Job 11:5

But oh that God would speak, and open his lips against thee;

But O that God would speak,.... To Job, and stop his mouth, so full of words; convict him of his lies, reprove him for his mocks and scoffs, and make him ashamed of them; refute his false doctrine and oppose it, and show him his folly and vanity in imagining it to be pure, and in conceit thinking himself to be free from sin, and even in the sight of God himself: Zophar seems by this wish to suggest, that what his friends had as yet spoke had had no effect upon Job, and signified nothing; and that he despaired of bringing him to any true sense of himself and his case, but that God only could do it; and therefore he entreats he would take him in hand, and speak unto him; as he had by his providences in afflicting him, so by his spirit in teaching and instructing him; and he adds:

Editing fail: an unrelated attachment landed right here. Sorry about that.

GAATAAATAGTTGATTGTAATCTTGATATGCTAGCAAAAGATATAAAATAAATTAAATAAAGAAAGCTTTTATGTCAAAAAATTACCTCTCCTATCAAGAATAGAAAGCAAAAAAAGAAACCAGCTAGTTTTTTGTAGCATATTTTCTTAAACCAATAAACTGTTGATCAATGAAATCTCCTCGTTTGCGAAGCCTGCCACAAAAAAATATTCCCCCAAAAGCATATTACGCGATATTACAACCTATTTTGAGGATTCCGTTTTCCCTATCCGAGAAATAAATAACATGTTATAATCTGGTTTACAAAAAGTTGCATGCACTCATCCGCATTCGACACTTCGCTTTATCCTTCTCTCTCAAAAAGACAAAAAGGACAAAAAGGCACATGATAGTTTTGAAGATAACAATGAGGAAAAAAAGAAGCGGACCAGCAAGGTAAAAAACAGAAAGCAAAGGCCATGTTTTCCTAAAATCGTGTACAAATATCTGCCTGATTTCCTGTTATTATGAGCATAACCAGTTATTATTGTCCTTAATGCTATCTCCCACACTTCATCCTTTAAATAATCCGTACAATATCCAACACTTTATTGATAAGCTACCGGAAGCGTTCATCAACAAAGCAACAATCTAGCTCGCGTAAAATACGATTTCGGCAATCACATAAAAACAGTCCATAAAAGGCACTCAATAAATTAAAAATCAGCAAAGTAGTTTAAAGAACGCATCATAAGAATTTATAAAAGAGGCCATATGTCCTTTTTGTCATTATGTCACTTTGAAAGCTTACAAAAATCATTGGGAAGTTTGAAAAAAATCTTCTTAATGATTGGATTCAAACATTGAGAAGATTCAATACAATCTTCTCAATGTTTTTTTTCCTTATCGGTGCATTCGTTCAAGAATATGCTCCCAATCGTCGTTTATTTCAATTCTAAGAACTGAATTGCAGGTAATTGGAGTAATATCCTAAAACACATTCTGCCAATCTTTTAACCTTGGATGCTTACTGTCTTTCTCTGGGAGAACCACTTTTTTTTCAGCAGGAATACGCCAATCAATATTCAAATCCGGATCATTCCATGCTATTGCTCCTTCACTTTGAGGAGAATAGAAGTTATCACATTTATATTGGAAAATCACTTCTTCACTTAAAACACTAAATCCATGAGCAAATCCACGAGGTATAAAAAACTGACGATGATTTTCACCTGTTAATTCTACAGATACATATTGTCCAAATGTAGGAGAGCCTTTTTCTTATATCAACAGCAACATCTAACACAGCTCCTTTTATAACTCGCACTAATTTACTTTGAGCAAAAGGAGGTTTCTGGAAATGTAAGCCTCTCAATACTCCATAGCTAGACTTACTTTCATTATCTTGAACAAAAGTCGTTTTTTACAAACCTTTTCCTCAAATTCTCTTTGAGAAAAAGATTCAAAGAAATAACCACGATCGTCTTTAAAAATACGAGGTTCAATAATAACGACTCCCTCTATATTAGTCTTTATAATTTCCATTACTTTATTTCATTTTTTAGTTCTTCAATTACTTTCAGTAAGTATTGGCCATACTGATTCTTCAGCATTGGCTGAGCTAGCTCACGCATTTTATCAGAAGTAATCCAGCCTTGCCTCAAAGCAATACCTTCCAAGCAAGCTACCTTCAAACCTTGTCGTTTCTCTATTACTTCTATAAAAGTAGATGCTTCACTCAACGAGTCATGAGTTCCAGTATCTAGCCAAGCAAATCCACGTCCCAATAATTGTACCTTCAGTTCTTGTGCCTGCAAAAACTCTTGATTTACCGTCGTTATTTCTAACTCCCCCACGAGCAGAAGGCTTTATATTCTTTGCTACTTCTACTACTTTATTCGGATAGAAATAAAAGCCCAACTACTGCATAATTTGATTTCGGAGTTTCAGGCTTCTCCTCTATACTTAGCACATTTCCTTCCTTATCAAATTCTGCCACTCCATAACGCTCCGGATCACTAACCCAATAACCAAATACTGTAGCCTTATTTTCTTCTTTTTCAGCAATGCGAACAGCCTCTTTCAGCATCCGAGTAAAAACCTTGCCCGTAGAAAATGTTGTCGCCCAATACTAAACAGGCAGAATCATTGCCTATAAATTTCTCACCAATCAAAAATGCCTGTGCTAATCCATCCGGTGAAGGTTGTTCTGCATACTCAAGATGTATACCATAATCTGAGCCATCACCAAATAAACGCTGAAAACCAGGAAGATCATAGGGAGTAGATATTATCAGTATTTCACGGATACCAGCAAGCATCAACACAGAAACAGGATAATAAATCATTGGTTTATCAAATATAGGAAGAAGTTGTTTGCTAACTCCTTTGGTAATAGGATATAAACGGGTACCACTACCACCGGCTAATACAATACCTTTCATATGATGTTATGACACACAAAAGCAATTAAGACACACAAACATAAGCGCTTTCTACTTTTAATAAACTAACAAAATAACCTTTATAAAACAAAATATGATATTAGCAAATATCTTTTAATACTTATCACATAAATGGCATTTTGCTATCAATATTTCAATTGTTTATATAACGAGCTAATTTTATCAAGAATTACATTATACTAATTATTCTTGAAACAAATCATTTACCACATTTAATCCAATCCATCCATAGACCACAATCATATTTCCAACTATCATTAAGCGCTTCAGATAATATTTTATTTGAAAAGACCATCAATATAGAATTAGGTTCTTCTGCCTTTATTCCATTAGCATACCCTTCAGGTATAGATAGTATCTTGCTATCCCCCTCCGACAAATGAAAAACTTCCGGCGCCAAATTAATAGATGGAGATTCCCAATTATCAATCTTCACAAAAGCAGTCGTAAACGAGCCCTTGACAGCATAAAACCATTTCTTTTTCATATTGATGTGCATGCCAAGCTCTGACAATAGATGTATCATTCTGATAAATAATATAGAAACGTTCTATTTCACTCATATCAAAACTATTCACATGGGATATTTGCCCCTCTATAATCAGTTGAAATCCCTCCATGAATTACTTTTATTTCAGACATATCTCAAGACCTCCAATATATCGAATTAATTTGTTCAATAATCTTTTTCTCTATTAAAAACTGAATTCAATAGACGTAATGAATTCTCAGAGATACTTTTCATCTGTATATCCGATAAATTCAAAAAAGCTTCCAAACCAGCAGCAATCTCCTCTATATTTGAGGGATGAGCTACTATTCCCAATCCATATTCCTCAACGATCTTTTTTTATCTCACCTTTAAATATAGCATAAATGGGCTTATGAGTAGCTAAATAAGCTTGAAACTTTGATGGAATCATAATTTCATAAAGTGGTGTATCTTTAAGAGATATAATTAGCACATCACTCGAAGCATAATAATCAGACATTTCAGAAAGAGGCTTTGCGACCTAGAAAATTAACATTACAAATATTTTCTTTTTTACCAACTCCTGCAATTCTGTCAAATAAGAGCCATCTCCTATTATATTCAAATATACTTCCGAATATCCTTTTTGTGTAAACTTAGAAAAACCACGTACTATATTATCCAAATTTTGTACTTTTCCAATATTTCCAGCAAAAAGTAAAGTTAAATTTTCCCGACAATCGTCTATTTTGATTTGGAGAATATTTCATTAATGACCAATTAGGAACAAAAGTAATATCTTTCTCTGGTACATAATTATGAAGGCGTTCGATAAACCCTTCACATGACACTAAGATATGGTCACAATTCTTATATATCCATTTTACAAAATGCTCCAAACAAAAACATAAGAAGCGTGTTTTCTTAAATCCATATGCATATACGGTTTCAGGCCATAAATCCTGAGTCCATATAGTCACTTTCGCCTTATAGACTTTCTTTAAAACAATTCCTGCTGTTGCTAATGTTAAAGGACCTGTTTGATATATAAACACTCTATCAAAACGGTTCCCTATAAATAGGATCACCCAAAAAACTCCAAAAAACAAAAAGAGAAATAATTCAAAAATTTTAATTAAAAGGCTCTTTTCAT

and open his lips against thee; or rather, "with thee", or "to thee" {a}; converse with thee; speak out his mind freely; disclose the secrets of his wisdom, as in Job 11:6, and that for thy good; fully convince thee of thy sins, mistakes, and follies: for, notwithstanding all the heat and warmth of Zophar's spirit, yet, being a good man, as it cannot be thought he should wilfully and knowingly slander Job, and put a false gloss on his words, so neither could he desire any hurt or injury to be done him, or that God would deal with him as an enemy; only convince and reprove him for his sin, and justify himself and his own conduct, which he imagined Job had arraigned.

{a} Kme meta sou, Sept. "tecum", Pagninus, Montanus, Beza, Vatablus, Mercerus, Cocceius, Schmidt, Michaelis; "tibi", V. L. "ad te", Piscator.